Lyve Minds LyveHome Review — Far from Picture-Perfect

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Part digital picture frame, part Dropbox, the Lyve Minds LyveHome looks to combine a network-attached device to store all your photos and videos with a convenient way to view them in your home. This $299 device packs 2TB of storage for all your memories, and can be accessed from any mobile device. Sounds picture-perfect, right? Not quite.


The LyveHome looks like a Tardis accidentally dematerialized in the paint section of Home Depot. The white box is a 5.3 x 3.5 x 3.5-inch device that has a smartphone-size touch screen with a huge caboose. 

The 5-inch, 960 x 549-pixel display looks and performs admirably for the device's singular purpose: displaying photographs in a never-ending slideshow. It features good connectivity for getting photos to the device: On the rear, you'll find a Gigabit Ethernet port and a USB 2.0 port, and on the side, there's a separate SD card slot. In addition, a single HDMI port on the rear can be used to show off your shots on a connected television.


The initial setup process for the LyveHome couldn't be any easier. Power up the LyveHome, and after a few minutes of initialization, the device will ask you to either pick an available Wi-Fi network (and enter its password) or plug in an Ethernet cable. After that, it will quickly check for a software update — which I liked — and prompt you to either create a Lyve account or sign in with your pre-existing one. The former requires only a first and last name, email address and password.

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Once the device is up and running, it's time to start stashing pictures and videos on the device, which you can do in a number of ways. You can just plug a USB drive straight into the LyveHome's single USB 2.0 port (photo and video junkies looking to fill those 2TB much faster would have benefited from USB 3.0). You can also take your SD card right out of your camera and stick it in the LyveHome's empty slot.

You can also transfer photos to the LyveHome via Ethernet or wireless, but you'll need to install a companion Lyve application before you can start tossing media over — thankfully, the apps are available for Windows, OS X, Android, iOS and the Kindle Fire.


It's a bit of a bummer that you can't just drag-and-drop pictures and videos to the LyveHome's internal storage from a Windows or OS X desktop. But I understand why: The app is, after all, the LyveHome's secret sauce. 

Like any network-attached storage device, whatever you copy to the LyveHome can be accessed from other devices that have a Lyve app installed. Fire up the smartphone Lyve app, and you can browse through your shots without having to keep your collection on your device.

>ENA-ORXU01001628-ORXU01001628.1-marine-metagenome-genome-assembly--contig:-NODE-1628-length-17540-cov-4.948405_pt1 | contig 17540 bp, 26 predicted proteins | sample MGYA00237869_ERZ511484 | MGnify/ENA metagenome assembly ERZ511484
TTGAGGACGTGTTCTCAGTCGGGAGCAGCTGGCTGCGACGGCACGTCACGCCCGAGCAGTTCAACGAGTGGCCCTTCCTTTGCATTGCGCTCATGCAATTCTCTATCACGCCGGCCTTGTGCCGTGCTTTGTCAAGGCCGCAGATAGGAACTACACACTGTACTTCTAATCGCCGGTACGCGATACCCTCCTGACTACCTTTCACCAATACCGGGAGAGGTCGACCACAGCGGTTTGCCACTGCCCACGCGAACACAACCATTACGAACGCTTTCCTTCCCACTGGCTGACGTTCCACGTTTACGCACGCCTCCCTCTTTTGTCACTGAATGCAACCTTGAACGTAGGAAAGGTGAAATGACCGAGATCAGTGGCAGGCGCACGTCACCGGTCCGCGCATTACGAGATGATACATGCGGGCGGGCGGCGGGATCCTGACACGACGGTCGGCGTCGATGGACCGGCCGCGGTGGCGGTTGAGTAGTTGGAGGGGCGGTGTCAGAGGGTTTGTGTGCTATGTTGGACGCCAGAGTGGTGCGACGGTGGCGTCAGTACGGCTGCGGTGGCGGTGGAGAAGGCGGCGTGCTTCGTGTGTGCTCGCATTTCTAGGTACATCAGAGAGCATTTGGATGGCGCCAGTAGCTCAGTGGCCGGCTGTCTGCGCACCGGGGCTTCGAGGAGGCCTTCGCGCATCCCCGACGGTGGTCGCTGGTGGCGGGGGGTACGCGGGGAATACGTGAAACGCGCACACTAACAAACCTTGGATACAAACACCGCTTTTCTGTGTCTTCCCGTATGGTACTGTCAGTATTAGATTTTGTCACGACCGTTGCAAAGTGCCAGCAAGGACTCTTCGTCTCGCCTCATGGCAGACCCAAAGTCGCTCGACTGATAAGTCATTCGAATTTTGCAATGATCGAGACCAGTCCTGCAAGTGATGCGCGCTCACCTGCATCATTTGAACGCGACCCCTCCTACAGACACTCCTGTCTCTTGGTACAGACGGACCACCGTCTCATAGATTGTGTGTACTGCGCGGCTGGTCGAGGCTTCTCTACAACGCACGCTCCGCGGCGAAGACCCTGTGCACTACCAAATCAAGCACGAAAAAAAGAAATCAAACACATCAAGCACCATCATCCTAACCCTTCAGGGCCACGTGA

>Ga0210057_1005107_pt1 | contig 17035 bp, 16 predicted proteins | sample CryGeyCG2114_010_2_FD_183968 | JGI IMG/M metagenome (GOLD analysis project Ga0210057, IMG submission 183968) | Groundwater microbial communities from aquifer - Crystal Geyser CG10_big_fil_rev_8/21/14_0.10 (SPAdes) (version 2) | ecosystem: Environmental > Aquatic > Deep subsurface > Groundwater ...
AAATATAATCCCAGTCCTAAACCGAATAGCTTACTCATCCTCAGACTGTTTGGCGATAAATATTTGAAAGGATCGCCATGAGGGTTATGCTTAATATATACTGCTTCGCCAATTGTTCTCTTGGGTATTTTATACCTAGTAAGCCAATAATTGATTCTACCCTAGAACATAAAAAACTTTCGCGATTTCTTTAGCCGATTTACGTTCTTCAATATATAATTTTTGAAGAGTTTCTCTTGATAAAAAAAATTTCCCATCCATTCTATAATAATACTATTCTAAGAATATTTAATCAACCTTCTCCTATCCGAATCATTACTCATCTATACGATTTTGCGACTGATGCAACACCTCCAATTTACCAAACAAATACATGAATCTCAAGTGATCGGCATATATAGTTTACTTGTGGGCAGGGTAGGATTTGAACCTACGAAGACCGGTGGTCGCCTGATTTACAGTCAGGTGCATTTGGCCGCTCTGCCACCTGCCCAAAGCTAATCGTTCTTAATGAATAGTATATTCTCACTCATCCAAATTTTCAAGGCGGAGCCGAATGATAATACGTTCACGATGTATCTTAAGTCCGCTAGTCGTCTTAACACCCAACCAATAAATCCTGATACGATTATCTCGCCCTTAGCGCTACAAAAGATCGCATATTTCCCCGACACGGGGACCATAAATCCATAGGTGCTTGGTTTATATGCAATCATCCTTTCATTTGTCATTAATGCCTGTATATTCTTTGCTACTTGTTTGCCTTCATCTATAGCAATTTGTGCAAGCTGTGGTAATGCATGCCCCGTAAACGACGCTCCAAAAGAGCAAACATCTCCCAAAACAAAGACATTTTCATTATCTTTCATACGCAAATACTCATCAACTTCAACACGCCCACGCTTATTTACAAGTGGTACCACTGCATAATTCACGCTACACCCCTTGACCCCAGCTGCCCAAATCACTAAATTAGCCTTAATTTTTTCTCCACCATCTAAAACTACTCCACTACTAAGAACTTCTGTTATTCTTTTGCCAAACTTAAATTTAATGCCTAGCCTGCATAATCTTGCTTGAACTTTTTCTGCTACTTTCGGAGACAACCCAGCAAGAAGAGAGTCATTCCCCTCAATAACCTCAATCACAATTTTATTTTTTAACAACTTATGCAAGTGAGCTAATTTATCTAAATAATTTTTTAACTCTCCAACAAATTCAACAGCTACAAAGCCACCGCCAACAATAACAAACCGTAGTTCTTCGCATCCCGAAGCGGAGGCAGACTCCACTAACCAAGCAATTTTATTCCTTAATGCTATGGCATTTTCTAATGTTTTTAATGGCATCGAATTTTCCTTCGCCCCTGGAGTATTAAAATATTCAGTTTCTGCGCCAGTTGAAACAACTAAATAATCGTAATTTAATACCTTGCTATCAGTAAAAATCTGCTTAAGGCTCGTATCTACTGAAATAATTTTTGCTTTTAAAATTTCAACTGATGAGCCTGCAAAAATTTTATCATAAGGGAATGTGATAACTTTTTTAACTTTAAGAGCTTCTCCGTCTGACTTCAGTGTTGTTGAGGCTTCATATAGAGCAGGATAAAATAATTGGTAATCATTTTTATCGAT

If you're thinking that you could use the LyveHome as a backup device, you'd be right — sort of.  As far as we can tell, there's no great way to get your original images back off of the LyveHome unless you're using its OS X app. The Windows app only lets you select which folders you want to auto-import (copy) over to the LyveHome; you can't remove pictures, nor can you even use it to browse the images on the device. Don't expect this to be Dropbox, 'cuz it ain't; unless this functionality is added to the Windows app posthaste, it greatly reduces the LyveHome's overall usefulness.

The Lyve app can automatically import photos from your smartphone's gallery. You could possibly (and annoyingly) select each item one by one on Android and share it to a new location, but that's hardly much of a "restore" process. Heck, I couldn't even select multiple files to remove en masse on LyveHome's OS X app. 

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All of LyveHome's apps rely on timelines for organizing and displaying your images. You can't organize your media any other way. This limitation reduces the effectiveness of LyveHome's photo streaming if you've already organized all your shots into folders, and it makes it even worse if your images don't have any EXIF data about the date they were taken.


We have many frustrations with the LyveHome hardware. While it's a nice idea, in theory, to be able to look at your photos on the device, your pictures play through in an order you cannot determine; you can't select which photos you want to view. You can tap the screen to stop on a particular image, but you can never stop the scroll from coming back. You can't watch videos. You can't zoom. Your landscape photos are too tiny. The screen never goes off by itself (drawing around 6 to 8 watts of power in total), and it takes too many swipes and taps to turn it off otherwise.

If you have the LyveHome set up on your nightstand late at night, you'll hear the repeated powering up and powering down of what I can only presume is a tiny internal fan meant to cool the device's insides. It will drive you nuts.

Bottom Line

Lyve Minds somehow manages to get simplicity wrong. I appreciate the company's great ideas related to media preservation and sharing. However, its device and service feel incomplete, too OS X-minded and far too expensive for the limited functionality you get in return.

I'd rather spend that $300 on six years of unlimited storage and accessibility at a service like Flickr Pro, or on a dedicated network-attached storage device that lacks a built-in display but offers much greater functionality (like the ability to store files other than photos) for the same price. The LyveHome could be worth it someday, but it's going to take some time to get there.